I was prepared when the phone rang this time. Teacher asked how I was and I said “I’m not sure…because you’re calling…”
Teacher was calling to inform me of the surgery necessary to repair the fractures in his wrist. So much for a clean break.
Surgery meant a longer recovery time. So for the second time, a goal has been crossed out and the future shifted back into obscurity.
There will be no Best of the Best at Ohio Star Ball for this dancer.
I initially wrote this post right after Teacher called me that second time. But I wanted to hold off on sharing it until after my first post-surgery lesson with him. Because the title is 100% true – life isn’t fair. But it is still worth pursuing.
In the middle of processing the second dream lost, I couldn’t articulate why anyone should bother if it all could be taken away without cause. So I waited until I had some time to process and then reconnected with Teacher and started working toward new plans for my ballroom future. I thought getting back into the swing of things would help inspire the words I would need to encourage and motivate you despite the random smackdowns life would give you.
I still feel like life is just totally unfair and I’m still struggling to keep myself motivated.
But screw it, here is what I wrote anyway.
First, the processing…
The second round of disappointment wasn’t as immediately devastating as the first, most likely because I was more prepared. I was doing my best to keep my expectations low and not hope for or count on going to Ohio Star Ball. I didn’t avoid it entirely though. The disappointment just crept up more slowly, peeking its head out now and then. Like a nurse poking her head into the exam room you’ve been sitting half-naked in for 45 minutes to kindly tell you the doctor is going to be a little while longer. And then 30 minutes later, she tells you sorry, the doctor can’t see you today, you’ll need to reschedule.
I had been working toward this goal since I won Best of the Best at California Open in February. And this one isn’t like USDC. There isn’t “always next year” unless I enter and win another Best of the Best qualifying event.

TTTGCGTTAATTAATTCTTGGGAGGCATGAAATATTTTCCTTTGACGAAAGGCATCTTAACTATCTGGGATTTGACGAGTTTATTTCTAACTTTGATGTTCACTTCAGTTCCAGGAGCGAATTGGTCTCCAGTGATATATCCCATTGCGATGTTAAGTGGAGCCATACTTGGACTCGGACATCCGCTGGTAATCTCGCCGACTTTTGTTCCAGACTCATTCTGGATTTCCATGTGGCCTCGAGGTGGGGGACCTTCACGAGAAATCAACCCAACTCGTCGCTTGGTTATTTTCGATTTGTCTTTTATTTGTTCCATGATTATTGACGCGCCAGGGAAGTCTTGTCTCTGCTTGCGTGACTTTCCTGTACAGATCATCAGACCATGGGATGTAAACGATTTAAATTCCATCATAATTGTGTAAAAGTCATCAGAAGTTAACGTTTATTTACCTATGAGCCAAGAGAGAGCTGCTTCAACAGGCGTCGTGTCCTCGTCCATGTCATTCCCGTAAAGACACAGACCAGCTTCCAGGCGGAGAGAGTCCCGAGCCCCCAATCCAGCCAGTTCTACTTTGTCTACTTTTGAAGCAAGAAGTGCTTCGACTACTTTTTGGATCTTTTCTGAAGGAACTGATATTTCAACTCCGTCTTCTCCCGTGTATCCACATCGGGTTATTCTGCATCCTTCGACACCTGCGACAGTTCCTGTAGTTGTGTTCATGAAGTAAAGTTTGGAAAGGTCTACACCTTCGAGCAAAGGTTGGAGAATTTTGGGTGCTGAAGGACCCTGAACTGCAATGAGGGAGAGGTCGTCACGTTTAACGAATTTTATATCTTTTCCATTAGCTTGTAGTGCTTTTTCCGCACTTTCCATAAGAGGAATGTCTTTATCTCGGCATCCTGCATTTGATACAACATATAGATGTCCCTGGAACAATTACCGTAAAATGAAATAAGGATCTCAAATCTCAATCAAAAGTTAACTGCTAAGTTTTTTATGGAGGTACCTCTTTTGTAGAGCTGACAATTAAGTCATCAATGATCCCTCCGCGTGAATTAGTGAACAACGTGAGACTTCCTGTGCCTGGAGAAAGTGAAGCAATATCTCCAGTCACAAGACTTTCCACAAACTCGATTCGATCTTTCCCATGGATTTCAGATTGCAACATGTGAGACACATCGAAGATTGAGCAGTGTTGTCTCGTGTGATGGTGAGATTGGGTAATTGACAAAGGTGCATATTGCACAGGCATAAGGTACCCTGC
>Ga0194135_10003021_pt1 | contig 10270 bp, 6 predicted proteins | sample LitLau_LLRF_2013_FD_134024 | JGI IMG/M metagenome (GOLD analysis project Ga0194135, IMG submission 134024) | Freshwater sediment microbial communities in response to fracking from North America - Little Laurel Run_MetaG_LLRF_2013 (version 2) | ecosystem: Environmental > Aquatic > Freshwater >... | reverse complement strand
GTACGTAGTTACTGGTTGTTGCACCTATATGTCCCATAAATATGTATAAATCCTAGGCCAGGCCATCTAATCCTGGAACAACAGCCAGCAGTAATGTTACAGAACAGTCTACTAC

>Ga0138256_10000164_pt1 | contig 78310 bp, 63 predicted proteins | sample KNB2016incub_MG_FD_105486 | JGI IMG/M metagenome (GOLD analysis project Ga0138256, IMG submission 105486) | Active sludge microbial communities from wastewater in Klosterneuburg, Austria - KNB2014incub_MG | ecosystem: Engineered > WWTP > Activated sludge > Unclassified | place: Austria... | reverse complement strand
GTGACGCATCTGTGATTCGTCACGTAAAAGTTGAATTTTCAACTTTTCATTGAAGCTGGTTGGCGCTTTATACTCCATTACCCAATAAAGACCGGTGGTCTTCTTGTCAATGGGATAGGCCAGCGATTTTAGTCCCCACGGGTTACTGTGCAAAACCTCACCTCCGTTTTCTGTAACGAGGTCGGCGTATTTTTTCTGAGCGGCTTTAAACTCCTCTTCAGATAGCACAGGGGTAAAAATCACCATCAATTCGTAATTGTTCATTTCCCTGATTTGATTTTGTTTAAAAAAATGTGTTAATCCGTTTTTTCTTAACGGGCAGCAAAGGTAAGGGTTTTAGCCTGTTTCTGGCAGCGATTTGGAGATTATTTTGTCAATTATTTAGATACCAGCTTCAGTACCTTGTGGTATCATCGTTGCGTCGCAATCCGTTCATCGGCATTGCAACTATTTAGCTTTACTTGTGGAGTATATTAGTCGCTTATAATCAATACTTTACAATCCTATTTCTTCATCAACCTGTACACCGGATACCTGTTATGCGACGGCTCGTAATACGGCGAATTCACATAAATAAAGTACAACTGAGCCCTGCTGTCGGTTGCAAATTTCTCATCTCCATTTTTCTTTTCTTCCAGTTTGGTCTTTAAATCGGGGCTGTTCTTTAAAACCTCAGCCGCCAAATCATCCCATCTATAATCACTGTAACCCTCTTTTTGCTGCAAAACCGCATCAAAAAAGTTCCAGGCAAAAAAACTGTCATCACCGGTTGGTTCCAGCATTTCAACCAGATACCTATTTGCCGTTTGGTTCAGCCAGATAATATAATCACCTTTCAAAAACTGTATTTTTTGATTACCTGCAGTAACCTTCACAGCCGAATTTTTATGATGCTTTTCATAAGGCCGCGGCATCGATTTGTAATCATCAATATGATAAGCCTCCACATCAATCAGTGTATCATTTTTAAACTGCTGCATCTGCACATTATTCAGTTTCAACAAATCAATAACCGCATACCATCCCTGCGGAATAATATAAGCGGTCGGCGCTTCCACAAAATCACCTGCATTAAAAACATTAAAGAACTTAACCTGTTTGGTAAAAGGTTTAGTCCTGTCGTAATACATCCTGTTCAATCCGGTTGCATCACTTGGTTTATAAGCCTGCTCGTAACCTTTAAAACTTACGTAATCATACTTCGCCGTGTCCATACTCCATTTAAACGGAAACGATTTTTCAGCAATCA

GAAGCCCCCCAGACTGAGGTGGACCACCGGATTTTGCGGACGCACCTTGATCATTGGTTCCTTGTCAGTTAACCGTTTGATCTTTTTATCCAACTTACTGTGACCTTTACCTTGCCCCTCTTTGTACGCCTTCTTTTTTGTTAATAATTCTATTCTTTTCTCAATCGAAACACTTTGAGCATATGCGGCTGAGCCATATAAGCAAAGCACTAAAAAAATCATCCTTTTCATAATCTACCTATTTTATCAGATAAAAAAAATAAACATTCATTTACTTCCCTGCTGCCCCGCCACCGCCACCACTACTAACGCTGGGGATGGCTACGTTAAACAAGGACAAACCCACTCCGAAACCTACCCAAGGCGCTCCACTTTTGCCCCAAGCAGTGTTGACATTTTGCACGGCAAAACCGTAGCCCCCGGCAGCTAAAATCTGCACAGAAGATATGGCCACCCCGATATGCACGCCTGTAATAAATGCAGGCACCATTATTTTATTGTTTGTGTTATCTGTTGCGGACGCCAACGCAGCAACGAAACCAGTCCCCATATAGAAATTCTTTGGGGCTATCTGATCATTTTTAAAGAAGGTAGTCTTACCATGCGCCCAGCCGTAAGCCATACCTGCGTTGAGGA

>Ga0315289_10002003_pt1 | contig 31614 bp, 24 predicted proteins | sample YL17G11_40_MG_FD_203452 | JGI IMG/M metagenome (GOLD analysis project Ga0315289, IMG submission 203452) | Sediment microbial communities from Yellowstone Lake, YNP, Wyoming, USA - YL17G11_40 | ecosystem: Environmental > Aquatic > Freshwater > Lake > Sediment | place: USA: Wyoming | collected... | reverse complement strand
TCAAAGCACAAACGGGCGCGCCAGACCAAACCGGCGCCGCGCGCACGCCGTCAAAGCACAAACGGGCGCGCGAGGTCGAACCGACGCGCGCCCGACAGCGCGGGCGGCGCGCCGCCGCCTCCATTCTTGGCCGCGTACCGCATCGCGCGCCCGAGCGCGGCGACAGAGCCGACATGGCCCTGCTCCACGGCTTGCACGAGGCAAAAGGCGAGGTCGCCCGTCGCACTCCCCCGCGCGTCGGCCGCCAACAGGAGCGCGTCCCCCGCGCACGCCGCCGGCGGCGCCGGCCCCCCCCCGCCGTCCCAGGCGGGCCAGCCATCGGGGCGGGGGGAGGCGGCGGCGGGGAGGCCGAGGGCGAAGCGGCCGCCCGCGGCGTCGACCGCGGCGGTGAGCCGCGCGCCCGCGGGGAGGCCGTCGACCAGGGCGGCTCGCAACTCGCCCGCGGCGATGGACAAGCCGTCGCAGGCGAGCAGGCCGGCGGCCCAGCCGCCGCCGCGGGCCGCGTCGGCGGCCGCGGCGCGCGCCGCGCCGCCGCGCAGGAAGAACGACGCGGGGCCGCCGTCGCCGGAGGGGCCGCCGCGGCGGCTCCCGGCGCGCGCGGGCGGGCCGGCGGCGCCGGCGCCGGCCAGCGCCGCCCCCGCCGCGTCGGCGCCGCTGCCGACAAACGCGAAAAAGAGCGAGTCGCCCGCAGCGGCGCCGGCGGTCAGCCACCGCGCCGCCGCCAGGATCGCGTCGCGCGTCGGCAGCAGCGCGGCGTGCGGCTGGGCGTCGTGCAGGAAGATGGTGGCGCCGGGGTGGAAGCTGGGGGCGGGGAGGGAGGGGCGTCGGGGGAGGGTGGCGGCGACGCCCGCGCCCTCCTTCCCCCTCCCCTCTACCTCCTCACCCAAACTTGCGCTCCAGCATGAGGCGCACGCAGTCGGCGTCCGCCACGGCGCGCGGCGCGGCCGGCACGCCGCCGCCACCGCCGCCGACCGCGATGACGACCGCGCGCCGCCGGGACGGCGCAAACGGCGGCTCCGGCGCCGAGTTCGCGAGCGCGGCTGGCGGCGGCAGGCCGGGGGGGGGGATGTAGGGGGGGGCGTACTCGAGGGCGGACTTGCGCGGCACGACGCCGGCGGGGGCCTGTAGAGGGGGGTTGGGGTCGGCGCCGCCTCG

My demons reappeared with a flourish this time around. I think they were so shocked the first time that they forgot to give me trouble, we all just sank down into darkness together. This time, I had little feet in my head stomping and voices crying “it just isn’t fair!” A grump with her arms crossed started to mumble it was probably better, I would have sucked anyway. Another demon peered from behind glasses and told me that maybe now I can get my act together and stop wasting all this money. Even a ghost from the past appeared and whispered “he’s trying to get rid of you.” I can’t blame the ghost; she was born out of lies and manipulation. She was the first demon I addressed while I tried to put the others in a sugar coma by eating cookies for dinner on the night of the second fateful phone call. Don’t underestimate the power of comfort food.
It’s a strange feeling. You work toward a goal that you’re drawn to. You journey down a path and there are struggles and challenges, but you do the work. You persevere. You never give up. The only thing you have to fight to get there is yourself (your fears, doubts, etc.) because you can feel a greater force is guiding you, telling you that you are on the right path. You do everything that you are supposed to do in order to be successful!
Then you see your destination! You’re almost there!
Then that greater force jumps in front of you and says, “Sorry, this road is closed, you have to turn around.”
“Wait, what? Is there a detour or another way to get to where I’m going?”
Hard work and perseverance are critical in the pursuit of a dream. But they are not guarantees of success. Just because you want it more badly than others does not mean you’ll get it. You can do everything right, but it still might not work out.
Life has definitely been unfair lately. To have worked so hard and to have come so close, and then to have it all taken away… If we had gone to USDC and Ohio Star Ball and just didn’t place well, or at all, that would be a fairer loss. But to not even get the chance to try?
And I’m not just talking about me. Teacher and his pro partner work their butts off as professional competitors. They deserved the chance to compete. So did Teacher’s other students.
I’m reminded of Sarah in The Labyrinth, trying to get to the Goblin King’s castle. He would change things or send her back to the beginning whenever he felt like it. It was not fair at all. But in the movie, Sarah was able to accept that life can be unfair and that’s just the way it is. She kept working to find the way through the Labyrinth and eventually succeeded.
I feel like I was sent back to the beginning of my labyrinth just as I reached the gates of the goblin city. It freakin’ sucks.